Among the most abundant molecules prone to ROS-induced damage, there are poly-unsaturated fatty acids (PUFAs), such as linolenic (18:3) and linoleic (18:2) acid. They can be oxidized by different molecules through different mechanisms generating specific regio- and stereo-isomers and this feature allows to identify a posteriori the ROS which accumulated. Indeed, lipid peroxidation can be generated either by nucleophilic attack of oxygen radicals, 1O2 direct addition or lipoxygenase and α-dioxygenase-catalyzed O2 addition [33]. Peroxidized fatty acid chains are rapidly converted into lower-molecular-weight compounds known as oxylipins [34, 35], which can act as signaling molecules or be precursors of aromatic volatiles [36]. Jasmonic acid is an oxylipin derived via the lipoxygenase-mediated peroxidation of linolenic acid in the plastids, but also other oxylipins are known to play signaling roles in development [37] and defense [38].

Plant lipoxygenases (LOXs) are 95–100 kDa monomeric proteins with an N-terminal β-barrel domain (25–30 kDa), known as PLAT, probably involved in membrane or protein interactions, and a C-terminal α-helix-rich domain (55–65 kDa) containing the catalytic site, including a non-heme iron coordinated by five amino acid side chains and a water or hydroxide ligand [39]. They are classified according to the positional specificity of linoleic acid oxygenation, i.e. at carbon atom 9 (9-LOX) or 13 (13-LOX), leading to the formation of 9-hydroperoxy and 13-hydroperoxy derivatives (HpODEs and HpOTrEs). All plastidial LOXs are 13-LOXs and usually have a neutral pH optimum, whereas extra-plastidial LOXs can be either 9-LOXs or 13-LOXs and usually have an alkaline pH optimum [39].

We carried out a comprehensive analysis of the oxidative burst occurring in Pinot Noir grape berry skin at the onset of ripening to determine the potential signaling roles of ROS in fruit development. We also identified a plastidial LOX, likely responsible for galactolipid peroxidation and oxylipin synthesis, which might represent a novel component of this regulatory network.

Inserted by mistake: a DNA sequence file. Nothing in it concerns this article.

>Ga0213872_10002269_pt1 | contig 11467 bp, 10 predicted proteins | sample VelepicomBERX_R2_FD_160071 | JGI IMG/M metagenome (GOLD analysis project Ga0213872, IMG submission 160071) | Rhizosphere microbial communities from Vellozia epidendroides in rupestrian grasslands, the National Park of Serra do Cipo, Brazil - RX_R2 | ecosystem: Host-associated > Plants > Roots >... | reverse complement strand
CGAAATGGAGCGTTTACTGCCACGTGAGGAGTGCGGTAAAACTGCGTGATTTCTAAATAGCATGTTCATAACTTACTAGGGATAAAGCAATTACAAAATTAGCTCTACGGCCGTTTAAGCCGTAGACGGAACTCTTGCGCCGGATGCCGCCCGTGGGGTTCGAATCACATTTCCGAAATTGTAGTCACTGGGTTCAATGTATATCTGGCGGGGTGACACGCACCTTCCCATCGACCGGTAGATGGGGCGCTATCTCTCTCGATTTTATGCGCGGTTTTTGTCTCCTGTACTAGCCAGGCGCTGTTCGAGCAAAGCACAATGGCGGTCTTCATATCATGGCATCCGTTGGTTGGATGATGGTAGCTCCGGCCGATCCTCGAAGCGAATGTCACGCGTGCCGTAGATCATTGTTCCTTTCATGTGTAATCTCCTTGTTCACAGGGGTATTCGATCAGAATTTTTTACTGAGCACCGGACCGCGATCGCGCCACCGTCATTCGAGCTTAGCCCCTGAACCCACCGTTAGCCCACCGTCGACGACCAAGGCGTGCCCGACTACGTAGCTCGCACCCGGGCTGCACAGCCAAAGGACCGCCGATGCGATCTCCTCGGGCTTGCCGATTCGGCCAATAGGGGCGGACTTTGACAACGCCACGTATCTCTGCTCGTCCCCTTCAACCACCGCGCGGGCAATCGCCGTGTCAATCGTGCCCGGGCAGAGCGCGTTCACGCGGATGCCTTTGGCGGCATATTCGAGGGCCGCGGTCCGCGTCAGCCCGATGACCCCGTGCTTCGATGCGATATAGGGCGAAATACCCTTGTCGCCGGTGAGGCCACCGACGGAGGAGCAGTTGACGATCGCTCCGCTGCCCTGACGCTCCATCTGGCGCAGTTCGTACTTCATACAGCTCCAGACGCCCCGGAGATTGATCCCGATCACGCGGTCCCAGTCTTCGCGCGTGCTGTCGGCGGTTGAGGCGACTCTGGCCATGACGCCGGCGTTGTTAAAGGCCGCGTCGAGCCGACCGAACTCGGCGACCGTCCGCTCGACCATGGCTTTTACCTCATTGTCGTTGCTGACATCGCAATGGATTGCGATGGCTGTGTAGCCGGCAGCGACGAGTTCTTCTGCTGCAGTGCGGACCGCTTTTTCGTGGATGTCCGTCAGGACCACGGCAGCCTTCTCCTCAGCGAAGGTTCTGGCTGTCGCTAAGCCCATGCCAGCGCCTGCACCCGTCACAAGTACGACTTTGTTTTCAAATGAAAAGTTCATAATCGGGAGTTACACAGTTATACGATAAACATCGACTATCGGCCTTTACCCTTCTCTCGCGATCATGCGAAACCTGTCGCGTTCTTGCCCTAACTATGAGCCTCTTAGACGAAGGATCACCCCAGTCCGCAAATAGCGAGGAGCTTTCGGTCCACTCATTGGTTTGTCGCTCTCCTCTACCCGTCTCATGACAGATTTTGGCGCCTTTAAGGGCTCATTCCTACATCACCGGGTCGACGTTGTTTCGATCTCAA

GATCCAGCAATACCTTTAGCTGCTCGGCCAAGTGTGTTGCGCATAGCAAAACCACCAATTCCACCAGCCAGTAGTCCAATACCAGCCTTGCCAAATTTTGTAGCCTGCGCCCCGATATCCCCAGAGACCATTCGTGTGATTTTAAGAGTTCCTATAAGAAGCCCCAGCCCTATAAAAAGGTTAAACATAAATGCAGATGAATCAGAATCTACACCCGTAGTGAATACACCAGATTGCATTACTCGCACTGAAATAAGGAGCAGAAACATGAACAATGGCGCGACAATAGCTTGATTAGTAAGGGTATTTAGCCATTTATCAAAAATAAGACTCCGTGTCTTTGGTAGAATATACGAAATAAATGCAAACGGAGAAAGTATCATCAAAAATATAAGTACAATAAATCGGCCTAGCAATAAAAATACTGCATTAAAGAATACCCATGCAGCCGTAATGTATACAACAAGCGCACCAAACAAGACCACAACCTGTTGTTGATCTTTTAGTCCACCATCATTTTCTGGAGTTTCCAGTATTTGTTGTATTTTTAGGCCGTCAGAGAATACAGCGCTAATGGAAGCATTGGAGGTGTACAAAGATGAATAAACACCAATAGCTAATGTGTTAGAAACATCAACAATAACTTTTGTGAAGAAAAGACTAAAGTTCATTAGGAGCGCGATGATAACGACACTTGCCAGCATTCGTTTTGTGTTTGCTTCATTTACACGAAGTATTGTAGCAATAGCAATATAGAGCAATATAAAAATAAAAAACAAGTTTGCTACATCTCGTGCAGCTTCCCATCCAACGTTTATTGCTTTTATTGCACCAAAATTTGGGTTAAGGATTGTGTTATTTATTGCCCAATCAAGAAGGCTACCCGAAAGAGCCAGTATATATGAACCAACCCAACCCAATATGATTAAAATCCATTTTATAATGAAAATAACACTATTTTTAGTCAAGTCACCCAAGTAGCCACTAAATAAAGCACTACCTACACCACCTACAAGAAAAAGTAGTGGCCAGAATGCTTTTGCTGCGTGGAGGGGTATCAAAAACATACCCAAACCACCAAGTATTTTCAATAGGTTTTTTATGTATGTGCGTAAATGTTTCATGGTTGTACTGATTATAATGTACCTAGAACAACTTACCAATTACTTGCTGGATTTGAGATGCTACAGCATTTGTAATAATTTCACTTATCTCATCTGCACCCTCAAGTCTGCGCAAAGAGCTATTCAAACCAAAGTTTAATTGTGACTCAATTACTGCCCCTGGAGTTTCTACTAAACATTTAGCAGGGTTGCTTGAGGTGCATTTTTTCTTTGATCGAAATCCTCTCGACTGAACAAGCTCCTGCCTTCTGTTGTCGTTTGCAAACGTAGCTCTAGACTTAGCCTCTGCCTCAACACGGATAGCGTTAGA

Singlet oxygen and hydrogen peroxide accumulate in Pinot Noir berry skin at the beginning of ripening

The ripening of grapevine cv. Pinot Noir berries was followed during seven weeks starting from pre-véraison stage until mid-ripening (Figure 1A). Berries at pre-véraison (collected at 6 and 7 weeks post flowering (wpf)) were green and hard and were characterized by high content of organic acids and low content of sugars whereas berries sampled after 10 wpf were colored, soft, rich in sugars and with a low acidic content. The period between 8 and 10 wpf, named véraison, represents the transition to ripening during which crucial events occur: dramatic opposing changes of organic acids and sugars contents in the pulp, softening of the fruit and coloring of the skin. These changes do not take place in a synchronous way among berries of the same cluster, as shown in the picture of Figure 1A. As clusters were sampled by date and berries randomly pooled for must and pigment analyses, the obtained profiles, reported in Figure 1A, were smooth and diluted in time. Conversely, when sampling is based on physico-chemical characteristics of the berries, as for instance in [7], the differences between developmental stages are more sharp and larger.